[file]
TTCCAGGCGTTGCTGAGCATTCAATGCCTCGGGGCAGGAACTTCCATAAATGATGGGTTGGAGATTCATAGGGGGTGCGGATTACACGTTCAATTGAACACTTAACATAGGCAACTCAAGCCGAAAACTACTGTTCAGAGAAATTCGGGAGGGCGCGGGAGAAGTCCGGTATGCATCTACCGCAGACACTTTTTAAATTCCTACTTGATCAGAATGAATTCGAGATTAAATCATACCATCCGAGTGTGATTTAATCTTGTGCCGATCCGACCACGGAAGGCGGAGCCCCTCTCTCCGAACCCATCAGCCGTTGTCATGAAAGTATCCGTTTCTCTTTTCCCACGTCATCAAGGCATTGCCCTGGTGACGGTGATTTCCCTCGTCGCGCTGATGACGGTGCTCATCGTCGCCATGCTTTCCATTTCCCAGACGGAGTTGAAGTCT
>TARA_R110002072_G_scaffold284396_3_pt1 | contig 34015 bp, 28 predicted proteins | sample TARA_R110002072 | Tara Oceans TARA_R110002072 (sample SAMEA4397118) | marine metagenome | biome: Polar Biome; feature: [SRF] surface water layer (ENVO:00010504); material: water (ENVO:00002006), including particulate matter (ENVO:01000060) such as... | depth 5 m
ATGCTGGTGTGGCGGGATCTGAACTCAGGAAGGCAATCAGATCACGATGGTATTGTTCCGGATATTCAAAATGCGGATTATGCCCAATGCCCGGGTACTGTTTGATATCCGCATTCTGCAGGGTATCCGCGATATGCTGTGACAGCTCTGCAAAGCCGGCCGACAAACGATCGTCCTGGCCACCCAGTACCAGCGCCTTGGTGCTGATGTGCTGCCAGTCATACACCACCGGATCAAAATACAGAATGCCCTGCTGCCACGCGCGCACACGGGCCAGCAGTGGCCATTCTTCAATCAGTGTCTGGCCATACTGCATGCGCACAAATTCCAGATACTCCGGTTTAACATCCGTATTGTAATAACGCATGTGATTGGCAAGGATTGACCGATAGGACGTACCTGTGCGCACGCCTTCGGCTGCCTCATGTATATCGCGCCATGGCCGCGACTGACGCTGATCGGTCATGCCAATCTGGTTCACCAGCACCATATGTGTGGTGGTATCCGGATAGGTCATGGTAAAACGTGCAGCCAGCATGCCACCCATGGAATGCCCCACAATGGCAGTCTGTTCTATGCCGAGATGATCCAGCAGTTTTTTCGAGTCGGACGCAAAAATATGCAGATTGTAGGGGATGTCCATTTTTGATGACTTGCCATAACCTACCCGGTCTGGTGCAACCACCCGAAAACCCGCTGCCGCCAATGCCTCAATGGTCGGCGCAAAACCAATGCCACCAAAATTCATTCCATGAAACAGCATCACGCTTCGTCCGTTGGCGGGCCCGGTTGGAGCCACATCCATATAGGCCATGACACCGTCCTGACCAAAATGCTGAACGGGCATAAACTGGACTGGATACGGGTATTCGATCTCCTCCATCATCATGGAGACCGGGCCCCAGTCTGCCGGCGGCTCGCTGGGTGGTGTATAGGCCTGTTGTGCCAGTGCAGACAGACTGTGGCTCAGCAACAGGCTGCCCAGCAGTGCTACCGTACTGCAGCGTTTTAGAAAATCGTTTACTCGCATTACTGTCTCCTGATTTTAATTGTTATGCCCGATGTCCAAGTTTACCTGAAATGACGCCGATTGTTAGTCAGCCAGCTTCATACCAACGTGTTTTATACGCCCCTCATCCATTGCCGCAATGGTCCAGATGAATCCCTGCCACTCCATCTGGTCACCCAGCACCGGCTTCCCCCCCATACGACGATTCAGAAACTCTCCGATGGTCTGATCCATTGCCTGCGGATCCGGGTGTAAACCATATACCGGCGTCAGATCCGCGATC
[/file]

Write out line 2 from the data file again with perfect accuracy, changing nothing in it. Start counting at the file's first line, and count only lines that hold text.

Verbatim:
>TARA_R110002072_G_scaffold284396_3_pt1 | contig 34015 bp, 28 predicted proteins | sample TARA_R110002072 | Tara Oceans TARA_R110002072 (sample SAMEA4397118) | marine metagenome | biome: Polar Biome; feature: [SRF] surface water layer (ENVO:00010504); material: water (ENVO:00002006), including particulate matter (ENVO:01000060) such as... | depth 5 m